Add one more device to the list of things you need to protect from hackers: The humble printer.
In two separate presentations scheduled for the Shmoocon hacking conference in Washington, D.C., next week, researchers will show how hackers can use printers to compromise a company’s computer network. One presentation will reveal how poorly secured printers can even be grouped together to act as online storage for cybercriminals.
Over the past decade, many ordinary office devices have gained surprising new functionality—nowadays, some printers can send and receive e-mails, and even browse the Web. But Deral Heiland, an independent security consultant who will give one of the presentations, says manufacturers haven’t given security nearly the attention it deserves in light of all the new features. “These devices have gone from being standard, simple printers that got on the network to the point where they are totally integrated in the business environment,” Heiland says. “And that heavy integration is what makes them a premium target.”
Heiland, who works as a “penetration tester,” or someone who attempts to hack in to a company’s network under controlled circumstances, was inspired to look for printer flaws and configuration issues.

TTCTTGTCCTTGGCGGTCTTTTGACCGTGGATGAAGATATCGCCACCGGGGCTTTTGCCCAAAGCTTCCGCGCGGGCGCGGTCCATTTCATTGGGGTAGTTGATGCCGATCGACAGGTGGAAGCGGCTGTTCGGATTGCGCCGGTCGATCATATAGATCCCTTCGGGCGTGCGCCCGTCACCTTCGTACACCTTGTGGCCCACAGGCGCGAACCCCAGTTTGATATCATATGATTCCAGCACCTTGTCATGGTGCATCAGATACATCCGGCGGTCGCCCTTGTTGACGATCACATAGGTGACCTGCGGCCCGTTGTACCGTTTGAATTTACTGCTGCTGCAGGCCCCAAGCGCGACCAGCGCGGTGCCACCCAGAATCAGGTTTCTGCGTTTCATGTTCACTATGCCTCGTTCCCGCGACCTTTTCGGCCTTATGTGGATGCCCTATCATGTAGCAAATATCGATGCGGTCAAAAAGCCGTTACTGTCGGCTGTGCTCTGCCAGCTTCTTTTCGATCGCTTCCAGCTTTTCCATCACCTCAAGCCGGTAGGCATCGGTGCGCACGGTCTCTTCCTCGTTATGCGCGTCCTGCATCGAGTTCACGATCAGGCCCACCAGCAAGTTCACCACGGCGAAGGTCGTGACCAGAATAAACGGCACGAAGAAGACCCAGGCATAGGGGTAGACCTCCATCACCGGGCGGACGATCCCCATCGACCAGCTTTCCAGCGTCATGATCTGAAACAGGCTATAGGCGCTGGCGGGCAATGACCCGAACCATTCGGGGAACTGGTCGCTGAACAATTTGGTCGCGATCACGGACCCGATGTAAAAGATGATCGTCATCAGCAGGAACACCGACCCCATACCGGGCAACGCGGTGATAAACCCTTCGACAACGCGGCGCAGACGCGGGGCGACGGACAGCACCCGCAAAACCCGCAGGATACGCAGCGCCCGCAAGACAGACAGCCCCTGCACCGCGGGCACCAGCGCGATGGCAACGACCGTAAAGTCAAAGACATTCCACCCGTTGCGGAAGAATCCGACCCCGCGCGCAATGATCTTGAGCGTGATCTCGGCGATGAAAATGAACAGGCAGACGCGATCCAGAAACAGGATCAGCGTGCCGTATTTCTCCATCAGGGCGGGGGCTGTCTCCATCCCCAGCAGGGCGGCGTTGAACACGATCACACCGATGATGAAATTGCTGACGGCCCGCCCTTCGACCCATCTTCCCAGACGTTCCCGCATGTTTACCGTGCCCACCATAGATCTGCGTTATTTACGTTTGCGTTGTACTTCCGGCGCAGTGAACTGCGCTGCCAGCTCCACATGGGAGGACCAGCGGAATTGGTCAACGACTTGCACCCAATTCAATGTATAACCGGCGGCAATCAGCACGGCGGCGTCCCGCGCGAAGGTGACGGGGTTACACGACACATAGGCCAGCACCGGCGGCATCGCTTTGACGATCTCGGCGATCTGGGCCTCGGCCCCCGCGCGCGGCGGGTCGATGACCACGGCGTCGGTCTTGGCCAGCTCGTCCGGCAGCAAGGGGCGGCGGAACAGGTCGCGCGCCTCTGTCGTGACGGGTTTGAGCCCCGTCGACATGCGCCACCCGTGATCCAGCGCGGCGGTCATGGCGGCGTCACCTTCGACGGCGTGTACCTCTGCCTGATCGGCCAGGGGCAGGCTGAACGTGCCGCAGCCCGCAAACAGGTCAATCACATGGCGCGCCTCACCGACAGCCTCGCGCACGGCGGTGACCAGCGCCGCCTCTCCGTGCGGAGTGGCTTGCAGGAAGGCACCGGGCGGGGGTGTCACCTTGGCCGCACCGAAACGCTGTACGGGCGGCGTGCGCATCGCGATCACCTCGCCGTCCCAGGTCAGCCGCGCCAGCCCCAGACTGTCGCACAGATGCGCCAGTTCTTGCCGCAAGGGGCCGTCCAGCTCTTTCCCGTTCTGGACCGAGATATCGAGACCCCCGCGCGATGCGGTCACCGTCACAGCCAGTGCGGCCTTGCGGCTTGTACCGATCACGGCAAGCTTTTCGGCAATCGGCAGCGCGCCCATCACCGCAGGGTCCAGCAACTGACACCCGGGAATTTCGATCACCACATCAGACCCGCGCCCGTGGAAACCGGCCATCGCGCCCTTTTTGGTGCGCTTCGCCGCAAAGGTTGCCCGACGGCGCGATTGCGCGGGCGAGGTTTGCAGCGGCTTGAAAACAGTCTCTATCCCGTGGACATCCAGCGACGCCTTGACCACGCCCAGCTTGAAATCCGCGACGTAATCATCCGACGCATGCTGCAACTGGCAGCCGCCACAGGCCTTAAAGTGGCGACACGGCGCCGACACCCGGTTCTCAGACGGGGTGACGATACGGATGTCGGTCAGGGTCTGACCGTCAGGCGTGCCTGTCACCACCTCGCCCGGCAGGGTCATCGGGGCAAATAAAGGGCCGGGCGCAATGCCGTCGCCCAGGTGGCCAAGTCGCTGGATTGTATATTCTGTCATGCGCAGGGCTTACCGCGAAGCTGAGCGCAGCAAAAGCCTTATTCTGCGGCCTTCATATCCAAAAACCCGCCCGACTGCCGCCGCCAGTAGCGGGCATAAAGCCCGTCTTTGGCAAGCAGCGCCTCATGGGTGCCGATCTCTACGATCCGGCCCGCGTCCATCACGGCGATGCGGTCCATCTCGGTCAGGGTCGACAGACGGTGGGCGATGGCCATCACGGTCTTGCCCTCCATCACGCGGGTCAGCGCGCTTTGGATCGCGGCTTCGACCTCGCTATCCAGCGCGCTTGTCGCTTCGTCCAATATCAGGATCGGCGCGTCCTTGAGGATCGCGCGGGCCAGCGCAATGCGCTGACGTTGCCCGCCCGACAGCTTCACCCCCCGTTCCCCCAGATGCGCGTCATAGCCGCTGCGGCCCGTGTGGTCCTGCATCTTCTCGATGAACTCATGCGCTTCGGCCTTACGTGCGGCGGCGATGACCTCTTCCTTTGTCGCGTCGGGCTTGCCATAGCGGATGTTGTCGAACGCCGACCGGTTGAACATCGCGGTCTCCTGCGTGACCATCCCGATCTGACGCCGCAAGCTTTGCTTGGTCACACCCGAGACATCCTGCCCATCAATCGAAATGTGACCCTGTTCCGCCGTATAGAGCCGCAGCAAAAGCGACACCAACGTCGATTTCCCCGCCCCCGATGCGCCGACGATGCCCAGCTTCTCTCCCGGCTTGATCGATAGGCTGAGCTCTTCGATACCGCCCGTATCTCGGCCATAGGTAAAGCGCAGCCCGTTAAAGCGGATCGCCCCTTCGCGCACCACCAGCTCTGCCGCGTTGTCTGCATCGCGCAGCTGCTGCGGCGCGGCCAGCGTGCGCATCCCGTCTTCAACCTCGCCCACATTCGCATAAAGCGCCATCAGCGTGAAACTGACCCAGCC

At Shmoocon, Heiland will demonstrate a program called “Praeda” (Latin for plunder) that uses a collection of common security flaws and configurations issues—such as default passwords—to gain access to printers from outside a company’s network. Vulnerable printers can then be used to compromise the network. Once the tool gets inside the network, it can steal passwords and files, giving it even more access to servers and other devices.
Heiland says simple configuration issues often make printers vulnerable in this way. For example, many manufacturers do not force users to set a new password to access their device. That means many printers have default passwords that can easily be found in manuals posted online. In addition, printers that can be accessed via a Web browser often run insecure Web server software, allowing a knowledgeable attacker to find usernames and passwords.
“We have found out that with a lot of printers, that data is not obfuscated very well,” Heiland says. “Where it stores the username and password, we can go into the source and find a field with the information in plaintext.”